Night Lights Classic Jazz

JazzTimes Editor Responds to PREX Critique

Lee MergnerJazzTimes editor Lee Mergner responds to the PREX critique of Downbeat and JazzTimes:

Objectively, I believe he’s overreacted to our cover choices, including most recently Return to Forever, Esperanza Spalding, Freddie Hubbard and David Sanborn. I’m not sure why he dropped the cover artist Rahsaan Roland Kirk; I suppose it didn’t fit his argument. Apparently, picking what we deem as the most commercial and accessible story for the cover makes me a corporate suit and the magazine a tool of publicity flacks. Besides the fact that these cover subjects are pretty damn worthy as artists, if you look at the depth and breadth of coverage in those issues, you see that we are serving the music and our readership quite well. Clearly, he doesn’t dig Sanborn and his heartfelt tribute to Hank Crawford and David Fathead Newman, but in that same issue were features or stories on Ari Hoenig, Bill Stewart, Corey Wilkes, Billy Cobham, Chico Hamilton, Alvin Queen, Tim Warfield, John McLaughlin and Chick Corea. The issue had a drum theme, as you might guess from that list, but in any case, that list is a nice representative sampling of the music – past, present and future. Also, if he had spoken directly with the jazz publicity folks, he’d find that their suggestions and pitches are rejected at an uncomfortably high rate, for various reasons including space and relevance. For the record, we solicited the cover stories on each of those artists. And in fact the piece on Spalding was about the machinery of hype. Finally, if we did these covers for advertising, as is commonly charged, then we really messed up because you won’t see many ads for releases from those artists.

For the record, I believe firmly that JazzTimes and Downbeat are much better magazines than most people in the jazz community realize. Are there comparably strong publications in other roots music niches, such as blues, bluegrass, reggae, Latin and world music? I don’t think so. And that nostalgia for the magazines of the past is something I’ve experienced myself, but then I went through the archives of Metronome and old issues of Downbeat, Musician and other publications and realized that the level of professionalism in contemporary magazines like JazzTimes and Downbeat is so much higher today in every aspect. I miss my old baseball glove, but my catcher’s mitt back then was more like a stiff throw pillow, hardly comparable to the flexible and durable gloves of today.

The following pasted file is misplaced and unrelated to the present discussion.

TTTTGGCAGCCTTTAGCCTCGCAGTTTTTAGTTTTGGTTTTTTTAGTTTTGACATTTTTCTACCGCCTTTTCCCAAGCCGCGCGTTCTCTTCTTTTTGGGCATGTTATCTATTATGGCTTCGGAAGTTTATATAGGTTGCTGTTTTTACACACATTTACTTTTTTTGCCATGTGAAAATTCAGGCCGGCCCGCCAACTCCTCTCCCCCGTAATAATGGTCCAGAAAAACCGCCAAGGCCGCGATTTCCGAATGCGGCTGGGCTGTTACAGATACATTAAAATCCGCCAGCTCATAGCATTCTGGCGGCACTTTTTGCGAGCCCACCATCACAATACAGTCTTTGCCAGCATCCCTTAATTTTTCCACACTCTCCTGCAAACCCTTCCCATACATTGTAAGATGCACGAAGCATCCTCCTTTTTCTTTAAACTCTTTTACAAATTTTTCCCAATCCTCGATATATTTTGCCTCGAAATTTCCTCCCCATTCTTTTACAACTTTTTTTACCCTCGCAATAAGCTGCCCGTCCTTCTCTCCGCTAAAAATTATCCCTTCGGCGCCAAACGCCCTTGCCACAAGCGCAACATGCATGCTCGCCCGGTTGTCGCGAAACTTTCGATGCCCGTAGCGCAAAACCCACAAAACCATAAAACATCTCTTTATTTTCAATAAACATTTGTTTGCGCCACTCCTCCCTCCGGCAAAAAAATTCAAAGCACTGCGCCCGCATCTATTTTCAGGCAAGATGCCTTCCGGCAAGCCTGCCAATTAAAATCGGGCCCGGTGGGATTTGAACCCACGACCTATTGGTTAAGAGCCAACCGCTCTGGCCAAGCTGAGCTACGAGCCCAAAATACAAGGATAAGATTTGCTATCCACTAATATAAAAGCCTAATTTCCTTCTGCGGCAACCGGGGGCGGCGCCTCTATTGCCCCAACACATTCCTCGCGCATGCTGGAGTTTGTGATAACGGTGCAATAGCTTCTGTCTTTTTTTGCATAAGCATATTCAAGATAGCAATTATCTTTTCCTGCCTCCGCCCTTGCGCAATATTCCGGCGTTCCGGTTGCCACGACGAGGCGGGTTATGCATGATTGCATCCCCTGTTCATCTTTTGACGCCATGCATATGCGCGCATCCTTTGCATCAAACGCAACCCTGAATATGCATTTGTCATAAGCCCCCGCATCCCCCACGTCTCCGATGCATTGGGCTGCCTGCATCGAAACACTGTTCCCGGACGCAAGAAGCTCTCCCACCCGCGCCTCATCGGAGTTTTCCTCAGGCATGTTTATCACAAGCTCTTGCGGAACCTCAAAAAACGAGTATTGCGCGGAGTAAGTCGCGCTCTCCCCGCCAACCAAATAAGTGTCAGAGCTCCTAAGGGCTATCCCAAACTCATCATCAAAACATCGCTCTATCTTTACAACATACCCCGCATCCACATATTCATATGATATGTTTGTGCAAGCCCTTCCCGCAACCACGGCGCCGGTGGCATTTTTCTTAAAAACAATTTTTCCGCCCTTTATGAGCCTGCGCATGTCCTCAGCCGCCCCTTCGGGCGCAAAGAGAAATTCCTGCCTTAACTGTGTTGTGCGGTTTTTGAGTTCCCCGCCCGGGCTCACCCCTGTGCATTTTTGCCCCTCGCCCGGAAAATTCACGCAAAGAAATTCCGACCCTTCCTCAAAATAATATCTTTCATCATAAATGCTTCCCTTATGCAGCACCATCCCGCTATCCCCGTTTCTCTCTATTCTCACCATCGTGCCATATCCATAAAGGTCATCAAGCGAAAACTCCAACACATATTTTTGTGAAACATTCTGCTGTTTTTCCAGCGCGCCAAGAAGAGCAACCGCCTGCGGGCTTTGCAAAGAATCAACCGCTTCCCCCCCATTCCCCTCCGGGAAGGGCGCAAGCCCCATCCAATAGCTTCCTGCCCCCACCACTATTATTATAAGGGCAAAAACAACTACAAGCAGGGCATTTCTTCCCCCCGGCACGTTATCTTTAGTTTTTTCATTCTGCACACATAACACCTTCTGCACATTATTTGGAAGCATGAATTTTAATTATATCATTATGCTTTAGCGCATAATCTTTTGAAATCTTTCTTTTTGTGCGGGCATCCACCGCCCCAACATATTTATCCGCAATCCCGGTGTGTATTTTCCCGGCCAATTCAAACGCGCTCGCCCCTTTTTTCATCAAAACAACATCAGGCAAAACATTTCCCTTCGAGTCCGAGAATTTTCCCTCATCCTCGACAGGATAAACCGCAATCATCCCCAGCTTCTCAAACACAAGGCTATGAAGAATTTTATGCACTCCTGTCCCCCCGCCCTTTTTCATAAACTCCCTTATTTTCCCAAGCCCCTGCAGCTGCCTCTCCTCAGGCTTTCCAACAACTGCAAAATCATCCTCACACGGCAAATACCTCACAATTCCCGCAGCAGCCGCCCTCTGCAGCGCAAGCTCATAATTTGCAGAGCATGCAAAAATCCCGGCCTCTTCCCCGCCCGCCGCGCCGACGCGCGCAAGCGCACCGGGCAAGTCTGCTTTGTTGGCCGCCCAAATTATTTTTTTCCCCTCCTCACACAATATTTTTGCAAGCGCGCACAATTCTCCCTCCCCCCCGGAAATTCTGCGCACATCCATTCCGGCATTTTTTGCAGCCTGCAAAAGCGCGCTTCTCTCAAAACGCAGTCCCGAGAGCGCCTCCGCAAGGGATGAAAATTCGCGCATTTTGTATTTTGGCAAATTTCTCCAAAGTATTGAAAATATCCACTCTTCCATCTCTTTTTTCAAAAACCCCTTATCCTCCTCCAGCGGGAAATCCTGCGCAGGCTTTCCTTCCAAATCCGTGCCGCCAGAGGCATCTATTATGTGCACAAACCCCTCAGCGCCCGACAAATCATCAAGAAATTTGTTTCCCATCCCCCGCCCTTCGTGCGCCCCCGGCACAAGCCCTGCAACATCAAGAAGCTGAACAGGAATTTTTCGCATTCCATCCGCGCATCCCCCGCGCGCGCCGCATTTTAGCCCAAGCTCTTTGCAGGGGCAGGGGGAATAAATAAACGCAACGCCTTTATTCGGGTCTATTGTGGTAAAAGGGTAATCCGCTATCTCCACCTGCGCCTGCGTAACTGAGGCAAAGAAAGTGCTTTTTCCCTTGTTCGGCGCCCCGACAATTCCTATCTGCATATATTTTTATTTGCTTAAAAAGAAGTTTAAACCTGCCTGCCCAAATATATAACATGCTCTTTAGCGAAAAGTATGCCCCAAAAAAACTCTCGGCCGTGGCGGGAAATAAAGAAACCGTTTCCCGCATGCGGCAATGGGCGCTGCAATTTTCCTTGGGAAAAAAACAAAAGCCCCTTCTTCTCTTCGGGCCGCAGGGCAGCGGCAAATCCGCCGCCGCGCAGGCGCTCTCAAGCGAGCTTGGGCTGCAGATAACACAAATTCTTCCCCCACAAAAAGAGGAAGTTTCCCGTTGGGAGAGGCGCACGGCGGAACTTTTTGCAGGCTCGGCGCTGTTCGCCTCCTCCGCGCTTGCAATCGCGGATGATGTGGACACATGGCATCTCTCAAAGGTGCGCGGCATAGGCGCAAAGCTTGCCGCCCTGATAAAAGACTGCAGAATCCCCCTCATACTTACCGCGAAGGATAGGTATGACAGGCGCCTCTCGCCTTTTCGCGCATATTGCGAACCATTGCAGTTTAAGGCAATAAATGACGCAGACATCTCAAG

And calling our writers mediocre seems nearly insane. I would not use that word to describe Gary Giddins, Nat Hentoff, Nate Chinen, Don Heckman, David R. Adler, Geoffrey Himes, Larry Appelbaum, George Varga, Marc Hopkins, Ashley Kahn, Mike Joyce, Josef Woodard, Laurel Gross, Steve Greenlee, Rebeca Mauleon and many other regular contributors. If anything, we have benefited from the unfortunate purging of daily and weekly newspapers’ newsrooms. Our next issue features a great column by K. Leander Williams, a longtime weekly vet. Hardly mediocre stuff.

Regarding his valuation of the editors, I’m cool with being called “mediocre,” or to paraphrase Stanley Crouch, “a minor man,” but our managing editor Evan Haga and associate editor Jeff Tamarkin are first-class editors and I feel lucky to be able to work with them. Mediocre they’re not. I can’t speak for Jason at Downbeat, but I’d have to think he feels the same way about his editors. It looked to me like the blogger could have used a bit of editing, mediocre or otherwise.

With the major newspapers cutting back on arts and jazz coverage, we all should appreciate any print media outlets paying close attention to this music, much less the ones who are doing it very well.

Honestly, I can take criticism pretty well, but what stung the most is the blogger’s thesis that we’re bad for jazz and that we don’t care about the music. As my teenaged daughter would say, “whatever.” Or, as stated in a quote often attributed to LBJ, “Any jackass can burn down a barn, but it takes a helluva carpenter to build one.”

Thanks for listening.

Lee Mergner
Editor-in-Chief
JazzTimes

(Thanks to Lee Mergner for permission to post this response, which appeared earlier today on the Jazz Programmer Listserv.)

David Brent Johnson

Born in Indianapolis, Indiana, David Brent Johnson moved to Bloomington in 1991. He is an alumnus of Indiana University, and began working with WFIU in 2002. Currently, David serves as jazz producer and systems coordinator at the station. His interests include literature, history, music, writing, and movies.

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